Two years ago, two Italian doctors did report witnessing a female fetus masturbating for 20 minutes. But the fetus was 32 weeks, not 15. A 15-week-old fetus is about 4 inches long and weighs a few ounces as compared to the 3.5-pound fetus at 32 weeks. Fewer than 1 percent of abortions are during the third trimester, after about 28 weeks, and are performed only for fetuses or pregnant women who cannot live within the procedure.

Other than Burgess’ anecdotal evidence, the rationale for the Republican bill was based on one scientifically disputed study cited by Rep. Bob Goodlatte (R-VA).  “The suggestion that a fetus at 20 weeks can feel pain is inconsistent with the biological evidence,” said Dr. David A. Grimes, a prominent researcher and a professor of obstetrics and gynecology at the University of North Carolina School of Medicine. “To suggest that pain can be perceived without a cerebral cortex is also inconsistent with the definition of pain.”

In March 2010, the Royal College of Obstetricians and Gynecologists in Britain said of the brain development of fetuses: “Connections from the periphery to the cortex are not intact before 24 weeks of gestation and, as most neuroscientists believe that the cortex is necessary for pain perception, it can be concluded that the fetus cannot experience pain in any sense prior to this gestation.”

Observations of physical recoiling and hormonal responses of younger fetuses to needle touches are reflexive and do not indicate “pain awareness,” the report said.

Blackburn had another justification for the bill. When Craig Melvin, MSNBC, interviewed her about the reporting requirement for rape and incest, she said, “[T]he hope is that that will help with getting some of the perpetrators out of the population that are committing these crimes against women and against minor females. We certainly would hope that we could rid our society of these perpetrators.” Melvin asked her, “How do you fight rapists with an abortion bill?” Blackburn moved to another subject.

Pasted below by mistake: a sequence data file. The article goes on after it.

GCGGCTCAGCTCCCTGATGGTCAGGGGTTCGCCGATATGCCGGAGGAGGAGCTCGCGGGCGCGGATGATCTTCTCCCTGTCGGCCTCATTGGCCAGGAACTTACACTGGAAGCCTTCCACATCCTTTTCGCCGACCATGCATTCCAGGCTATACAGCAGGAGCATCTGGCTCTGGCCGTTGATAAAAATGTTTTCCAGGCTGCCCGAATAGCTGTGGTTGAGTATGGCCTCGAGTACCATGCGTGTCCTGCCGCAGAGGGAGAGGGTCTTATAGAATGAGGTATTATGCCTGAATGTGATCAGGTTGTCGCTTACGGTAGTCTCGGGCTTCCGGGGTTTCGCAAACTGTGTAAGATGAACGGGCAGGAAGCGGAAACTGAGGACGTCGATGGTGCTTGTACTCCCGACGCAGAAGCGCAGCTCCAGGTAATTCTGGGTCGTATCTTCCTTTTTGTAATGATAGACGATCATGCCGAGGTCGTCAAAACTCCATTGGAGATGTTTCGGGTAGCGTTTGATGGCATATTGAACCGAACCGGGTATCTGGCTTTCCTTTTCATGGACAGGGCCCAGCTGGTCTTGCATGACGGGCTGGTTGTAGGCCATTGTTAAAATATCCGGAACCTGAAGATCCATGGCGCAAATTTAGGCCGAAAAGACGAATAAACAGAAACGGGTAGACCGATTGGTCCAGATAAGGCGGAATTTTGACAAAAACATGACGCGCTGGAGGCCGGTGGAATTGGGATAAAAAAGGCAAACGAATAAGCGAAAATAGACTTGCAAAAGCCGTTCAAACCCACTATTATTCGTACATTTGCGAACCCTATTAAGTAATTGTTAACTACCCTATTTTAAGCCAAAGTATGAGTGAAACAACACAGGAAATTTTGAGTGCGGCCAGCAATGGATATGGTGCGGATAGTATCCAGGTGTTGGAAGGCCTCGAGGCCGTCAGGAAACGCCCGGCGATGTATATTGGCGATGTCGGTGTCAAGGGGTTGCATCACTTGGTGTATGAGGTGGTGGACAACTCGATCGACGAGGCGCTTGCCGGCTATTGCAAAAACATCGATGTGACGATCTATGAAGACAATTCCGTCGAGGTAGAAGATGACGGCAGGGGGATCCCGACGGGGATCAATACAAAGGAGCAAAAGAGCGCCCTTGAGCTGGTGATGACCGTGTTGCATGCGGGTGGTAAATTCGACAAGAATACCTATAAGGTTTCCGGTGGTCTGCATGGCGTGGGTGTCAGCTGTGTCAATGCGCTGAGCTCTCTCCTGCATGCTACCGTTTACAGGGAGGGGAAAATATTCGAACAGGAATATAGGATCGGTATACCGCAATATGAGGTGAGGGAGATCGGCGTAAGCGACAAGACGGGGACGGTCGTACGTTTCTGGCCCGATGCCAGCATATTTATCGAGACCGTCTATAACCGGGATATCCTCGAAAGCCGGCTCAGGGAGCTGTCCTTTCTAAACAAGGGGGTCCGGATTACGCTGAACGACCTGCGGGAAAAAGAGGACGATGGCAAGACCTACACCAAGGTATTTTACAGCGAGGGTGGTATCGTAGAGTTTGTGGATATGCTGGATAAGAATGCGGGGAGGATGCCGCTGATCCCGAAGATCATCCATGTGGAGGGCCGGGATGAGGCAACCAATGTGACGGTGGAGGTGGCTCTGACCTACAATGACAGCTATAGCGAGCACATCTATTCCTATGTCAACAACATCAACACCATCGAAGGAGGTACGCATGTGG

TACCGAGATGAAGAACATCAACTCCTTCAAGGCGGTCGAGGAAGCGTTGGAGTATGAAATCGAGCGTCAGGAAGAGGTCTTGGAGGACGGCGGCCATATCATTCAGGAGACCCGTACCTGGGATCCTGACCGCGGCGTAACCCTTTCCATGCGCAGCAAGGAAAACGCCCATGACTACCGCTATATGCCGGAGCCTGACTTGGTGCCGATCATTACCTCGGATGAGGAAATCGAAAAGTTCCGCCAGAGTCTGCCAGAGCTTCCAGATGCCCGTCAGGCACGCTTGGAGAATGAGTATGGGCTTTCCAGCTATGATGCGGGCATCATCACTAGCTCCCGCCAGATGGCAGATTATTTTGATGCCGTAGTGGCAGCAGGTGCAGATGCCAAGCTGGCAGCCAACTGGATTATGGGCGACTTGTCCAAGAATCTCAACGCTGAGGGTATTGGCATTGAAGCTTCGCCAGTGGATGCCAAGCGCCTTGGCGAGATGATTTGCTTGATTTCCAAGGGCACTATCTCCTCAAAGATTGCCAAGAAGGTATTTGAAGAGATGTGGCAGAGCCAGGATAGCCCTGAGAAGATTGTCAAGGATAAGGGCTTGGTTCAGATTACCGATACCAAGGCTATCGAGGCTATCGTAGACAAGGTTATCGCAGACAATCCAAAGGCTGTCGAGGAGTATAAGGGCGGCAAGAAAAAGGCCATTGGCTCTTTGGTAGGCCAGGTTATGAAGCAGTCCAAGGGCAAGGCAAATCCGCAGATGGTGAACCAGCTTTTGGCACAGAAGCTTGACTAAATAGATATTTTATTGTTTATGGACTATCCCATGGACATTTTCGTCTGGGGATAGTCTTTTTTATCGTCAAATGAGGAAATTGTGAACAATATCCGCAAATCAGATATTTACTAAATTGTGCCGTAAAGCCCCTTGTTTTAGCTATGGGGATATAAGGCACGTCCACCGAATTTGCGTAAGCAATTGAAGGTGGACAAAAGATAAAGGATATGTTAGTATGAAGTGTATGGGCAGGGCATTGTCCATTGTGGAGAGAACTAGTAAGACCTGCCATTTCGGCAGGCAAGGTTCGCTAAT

Only 1.5 percent of the 1.21 million abortions each year, or about 18,000, occur later than 20 weeks after conception, primarily because of medical emergencies. The new bill from the House does not permit abortions for dire medical threats, the pregnant woman’s mental health, or a catastrophically impaired fetus.

Researchers Glenn Cohen of Harvard Law School and Sadath Sayeed of Harvard Medical School have weighed in on the pain debate, noting that there is no evidence that the fetus can feel pain at 20 weeks and these fetuses are certainly not considered viable. The lawmakers and anti-abortion groups arguing for the 20-week bans are “espousing a view that aligns with the political hope” rather than medical evidence, said Sayeed, who is both a neonatologist and a lawyer. They also pointed out that even if the feeling of pain could be proved, that a fetus could be anesthetized. Legally speaking, they added, the rights of the fetus do not trump those of the mother.